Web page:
Affordable Care Act: The Supreme Court Rules In Favor Of Subsidies



On June 25, 2015, the Supreme Court upheld the availability of tax credits (subsidies) in all 50 states under the Affordable Care Act. The court affirmed in a 6 – 3 vote that the language in the Affordable Care Act allows the government to help people buy insurance (through subsidies or tax credits) anywhere in the country and not only in states that have established their own insurance exchanges, or Marketplaces. Chief Justice John Roberts wrote for the majority. Justices Scalia, Thomas, and Alito dissented.

The King vs. Burwell case has been in the news for months and there has been much speculation about the potential outcome of the Court’s decision. Only 13 states have established and operate their own exchanges so billions of dollars of federal subsidies were at stake for residents in the other states that did not establish full state-run exchanges.

A key section of the majority opinion concluded:

“When read in context, the phrase ‘an Exchange established by the State under [42 U.S.C. Section 18031]’ is properly viewed as ambiguous. The phrase may be limited in its reach to State Exchanges. But it could also refer to all Exchanges — both State and Federal — for purposes of the tax credits…. The argument that the phrase ‘established by the State’ would be superfluous if Congress meant to extend tax credits to both State and Federal Exchanges is unpersuasive…. [T]he statutory scheme compels the Court to reject petitioners’ interpretation because it would destabilize the individual insurance market in any State with a Federal Exchange, and likely create the very ‘death spirals’ that Congress designed the Act to avoid…. Petitioners’ plain-meaning arguments are strong, but the Act’s context and structure compel the conclusion that Section 36B allows tax credits for insurance purchased on any Exchange created under the Act. Those credits are necessary for the Federal Exchanges to function like their State Exchange counterparts, and to avoid the type of calamitous result that Congress plainly meant to avoid.” [King v. Burwell, No. 14-114 (U.S. June 25, 2015]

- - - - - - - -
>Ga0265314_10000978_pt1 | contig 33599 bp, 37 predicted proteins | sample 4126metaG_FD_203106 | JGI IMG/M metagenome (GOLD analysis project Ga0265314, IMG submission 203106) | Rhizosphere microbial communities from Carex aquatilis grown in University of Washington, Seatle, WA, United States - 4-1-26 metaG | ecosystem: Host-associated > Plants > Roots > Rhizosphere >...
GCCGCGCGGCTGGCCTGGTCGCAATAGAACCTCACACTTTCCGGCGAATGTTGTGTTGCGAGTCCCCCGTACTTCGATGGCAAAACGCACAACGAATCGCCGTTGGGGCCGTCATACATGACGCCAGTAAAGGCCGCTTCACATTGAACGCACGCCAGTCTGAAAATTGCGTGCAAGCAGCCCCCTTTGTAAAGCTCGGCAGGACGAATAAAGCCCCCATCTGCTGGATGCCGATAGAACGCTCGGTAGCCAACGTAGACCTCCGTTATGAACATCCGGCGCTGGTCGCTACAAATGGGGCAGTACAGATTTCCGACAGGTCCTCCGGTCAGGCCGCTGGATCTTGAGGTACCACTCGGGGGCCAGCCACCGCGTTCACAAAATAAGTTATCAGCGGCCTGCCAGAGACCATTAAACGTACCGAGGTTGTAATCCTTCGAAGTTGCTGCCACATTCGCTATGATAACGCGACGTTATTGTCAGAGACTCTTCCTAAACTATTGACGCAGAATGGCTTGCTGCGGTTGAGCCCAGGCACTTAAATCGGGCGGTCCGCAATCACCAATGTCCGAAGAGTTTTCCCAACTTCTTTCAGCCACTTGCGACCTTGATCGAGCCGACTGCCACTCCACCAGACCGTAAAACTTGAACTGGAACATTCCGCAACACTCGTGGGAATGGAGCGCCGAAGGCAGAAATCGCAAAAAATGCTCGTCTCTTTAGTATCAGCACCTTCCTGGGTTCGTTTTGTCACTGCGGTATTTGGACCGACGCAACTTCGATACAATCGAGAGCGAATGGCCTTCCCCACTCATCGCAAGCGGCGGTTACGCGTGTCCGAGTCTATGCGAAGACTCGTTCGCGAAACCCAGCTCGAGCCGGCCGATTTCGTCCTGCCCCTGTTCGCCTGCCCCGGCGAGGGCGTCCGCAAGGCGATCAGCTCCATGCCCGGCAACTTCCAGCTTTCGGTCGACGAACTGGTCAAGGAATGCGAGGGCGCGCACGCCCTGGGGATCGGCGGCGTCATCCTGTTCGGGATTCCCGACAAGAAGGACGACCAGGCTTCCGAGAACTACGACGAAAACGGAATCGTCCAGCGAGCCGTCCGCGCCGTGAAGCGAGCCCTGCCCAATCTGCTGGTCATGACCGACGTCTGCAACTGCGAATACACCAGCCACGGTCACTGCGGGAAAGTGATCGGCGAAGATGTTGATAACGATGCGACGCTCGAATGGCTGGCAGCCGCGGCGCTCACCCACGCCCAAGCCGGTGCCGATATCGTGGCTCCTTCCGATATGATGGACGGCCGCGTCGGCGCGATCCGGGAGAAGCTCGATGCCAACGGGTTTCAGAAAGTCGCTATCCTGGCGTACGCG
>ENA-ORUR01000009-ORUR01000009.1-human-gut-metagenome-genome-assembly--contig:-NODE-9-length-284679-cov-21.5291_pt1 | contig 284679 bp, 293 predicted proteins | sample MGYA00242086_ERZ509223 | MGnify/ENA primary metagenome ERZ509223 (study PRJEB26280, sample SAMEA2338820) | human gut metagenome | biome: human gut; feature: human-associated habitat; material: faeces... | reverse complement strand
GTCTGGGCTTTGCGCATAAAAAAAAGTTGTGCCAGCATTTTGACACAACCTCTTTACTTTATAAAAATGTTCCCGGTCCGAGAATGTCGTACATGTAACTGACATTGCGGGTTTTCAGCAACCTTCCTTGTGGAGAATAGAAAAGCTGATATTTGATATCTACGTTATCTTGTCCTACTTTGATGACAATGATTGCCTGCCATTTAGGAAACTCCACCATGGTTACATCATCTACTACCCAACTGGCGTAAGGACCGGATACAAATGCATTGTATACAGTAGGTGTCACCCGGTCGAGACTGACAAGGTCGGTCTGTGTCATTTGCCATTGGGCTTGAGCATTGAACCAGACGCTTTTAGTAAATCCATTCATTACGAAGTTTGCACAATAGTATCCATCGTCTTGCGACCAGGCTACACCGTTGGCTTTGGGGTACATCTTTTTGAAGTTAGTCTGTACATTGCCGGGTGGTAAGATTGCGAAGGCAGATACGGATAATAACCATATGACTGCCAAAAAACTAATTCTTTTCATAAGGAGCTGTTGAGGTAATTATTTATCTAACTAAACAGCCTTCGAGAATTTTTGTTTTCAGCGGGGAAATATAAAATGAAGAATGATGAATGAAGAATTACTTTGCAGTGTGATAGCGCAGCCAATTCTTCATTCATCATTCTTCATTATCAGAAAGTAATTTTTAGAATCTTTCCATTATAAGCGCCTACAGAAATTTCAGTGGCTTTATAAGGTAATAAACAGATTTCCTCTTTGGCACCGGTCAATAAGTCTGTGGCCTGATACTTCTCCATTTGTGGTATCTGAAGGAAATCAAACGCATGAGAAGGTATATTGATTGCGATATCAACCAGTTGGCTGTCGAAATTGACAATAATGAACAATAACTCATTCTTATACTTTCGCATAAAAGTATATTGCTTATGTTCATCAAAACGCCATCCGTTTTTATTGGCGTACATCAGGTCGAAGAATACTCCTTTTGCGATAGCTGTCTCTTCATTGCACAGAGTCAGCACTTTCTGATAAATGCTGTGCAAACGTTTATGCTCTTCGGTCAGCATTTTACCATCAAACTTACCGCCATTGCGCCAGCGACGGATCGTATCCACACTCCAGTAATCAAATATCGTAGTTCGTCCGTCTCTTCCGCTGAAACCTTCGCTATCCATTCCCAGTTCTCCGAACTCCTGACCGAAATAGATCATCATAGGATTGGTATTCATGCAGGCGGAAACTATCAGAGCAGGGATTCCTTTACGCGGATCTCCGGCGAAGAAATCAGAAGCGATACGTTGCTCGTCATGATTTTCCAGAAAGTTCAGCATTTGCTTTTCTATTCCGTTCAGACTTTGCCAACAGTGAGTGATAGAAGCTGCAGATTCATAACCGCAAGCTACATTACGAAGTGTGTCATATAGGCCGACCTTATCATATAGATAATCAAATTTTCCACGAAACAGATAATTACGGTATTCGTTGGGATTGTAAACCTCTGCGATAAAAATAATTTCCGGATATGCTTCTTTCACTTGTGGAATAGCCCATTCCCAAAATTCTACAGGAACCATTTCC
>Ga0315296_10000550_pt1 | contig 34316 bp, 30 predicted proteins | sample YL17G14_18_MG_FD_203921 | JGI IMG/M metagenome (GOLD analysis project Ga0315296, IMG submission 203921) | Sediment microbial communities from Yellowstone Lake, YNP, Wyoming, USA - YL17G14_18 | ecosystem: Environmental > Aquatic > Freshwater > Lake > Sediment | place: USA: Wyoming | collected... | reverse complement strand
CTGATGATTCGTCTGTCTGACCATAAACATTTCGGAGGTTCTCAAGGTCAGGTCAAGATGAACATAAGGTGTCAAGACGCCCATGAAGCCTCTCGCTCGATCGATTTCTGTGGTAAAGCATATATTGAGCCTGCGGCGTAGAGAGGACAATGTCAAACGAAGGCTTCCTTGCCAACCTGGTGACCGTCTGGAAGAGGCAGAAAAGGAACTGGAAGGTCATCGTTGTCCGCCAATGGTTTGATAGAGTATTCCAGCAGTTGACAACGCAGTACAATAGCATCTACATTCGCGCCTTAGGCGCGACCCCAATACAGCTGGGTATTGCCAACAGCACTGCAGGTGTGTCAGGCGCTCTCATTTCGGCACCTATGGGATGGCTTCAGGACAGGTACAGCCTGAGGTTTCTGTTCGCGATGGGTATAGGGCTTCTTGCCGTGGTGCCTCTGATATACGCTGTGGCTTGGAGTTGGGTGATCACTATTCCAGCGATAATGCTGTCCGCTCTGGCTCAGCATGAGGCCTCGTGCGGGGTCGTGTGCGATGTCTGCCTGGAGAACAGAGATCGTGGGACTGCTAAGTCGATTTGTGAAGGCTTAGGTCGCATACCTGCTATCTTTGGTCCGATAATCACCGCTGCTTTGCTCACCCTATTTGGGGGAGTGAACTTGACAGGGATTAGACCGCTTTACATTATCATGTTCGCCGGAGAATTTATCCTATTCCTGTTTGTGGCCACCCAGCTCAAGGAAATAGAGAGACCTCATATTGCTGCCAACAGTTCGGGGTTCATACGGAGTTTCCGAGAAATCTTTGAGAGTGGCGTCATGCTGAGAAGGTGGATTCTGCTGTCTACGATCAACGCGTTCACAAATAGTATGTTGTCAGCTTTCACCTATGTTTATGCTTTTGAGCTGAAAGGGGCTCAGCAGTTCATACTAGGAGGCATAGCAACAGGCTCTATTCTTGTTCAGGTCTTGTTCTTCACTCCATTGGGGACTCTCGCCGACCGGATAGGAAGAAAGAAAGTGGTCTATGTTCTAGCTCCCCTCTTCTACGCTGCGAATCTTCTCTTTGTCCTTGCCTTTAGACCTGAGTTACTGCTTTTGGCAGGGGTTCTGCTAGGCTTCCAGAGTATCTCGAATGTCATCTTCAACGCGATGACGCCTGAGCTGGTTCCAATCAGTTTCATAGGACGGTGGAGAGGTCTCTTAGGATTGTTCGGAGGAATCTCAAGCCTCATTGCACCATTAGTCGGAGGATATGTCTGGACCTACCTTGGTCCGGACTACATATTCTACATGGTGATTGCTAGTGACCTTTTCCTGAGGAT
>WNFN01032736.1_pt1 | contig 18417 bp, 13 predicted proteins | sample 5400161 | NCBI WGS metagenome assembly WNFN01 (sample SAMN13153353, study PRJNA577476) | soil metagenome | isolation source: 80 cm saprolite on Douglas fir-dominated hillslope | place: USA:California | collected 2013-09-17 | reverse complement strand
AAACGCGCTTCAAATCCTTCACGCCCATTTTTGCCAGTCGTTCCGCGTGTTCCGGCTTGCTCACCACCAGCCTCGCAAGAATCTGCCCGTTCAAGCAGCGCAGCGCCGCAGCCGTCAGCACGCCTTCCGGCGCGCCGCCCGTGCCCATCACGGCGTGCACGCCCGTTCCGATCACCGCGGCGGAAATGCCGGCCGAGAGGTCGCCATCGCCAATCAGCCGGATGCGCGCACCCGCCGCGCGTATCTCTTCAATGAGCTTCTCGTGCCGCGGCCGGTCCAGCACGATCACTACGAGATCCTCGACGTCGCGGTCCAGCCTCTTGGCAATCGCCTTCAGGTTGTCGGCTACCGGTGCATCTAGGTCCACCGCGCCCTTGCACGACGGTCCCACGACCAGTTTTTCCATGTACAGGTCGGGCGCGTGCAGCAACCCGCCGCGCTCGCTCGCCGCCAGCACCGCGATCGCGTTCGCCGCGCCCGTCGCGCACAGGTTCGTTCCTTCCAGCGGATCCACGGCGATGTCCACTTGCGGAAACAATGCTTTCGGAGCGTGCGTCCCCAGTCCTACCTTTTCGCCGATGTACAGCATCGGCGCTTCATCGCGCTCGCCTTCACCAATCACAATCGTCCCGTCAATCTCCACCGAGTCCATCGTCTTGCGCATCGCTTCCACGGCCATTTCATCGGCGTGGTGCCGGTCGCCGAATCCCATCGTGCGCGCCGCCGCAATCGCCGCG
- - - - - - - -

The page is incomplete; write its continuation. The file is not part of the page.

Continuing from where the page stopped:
With this ruling and the subsidies remaining intact, it is business as usual and nothing changes as the provisions of the Affordable Care Act continue to be implemented.



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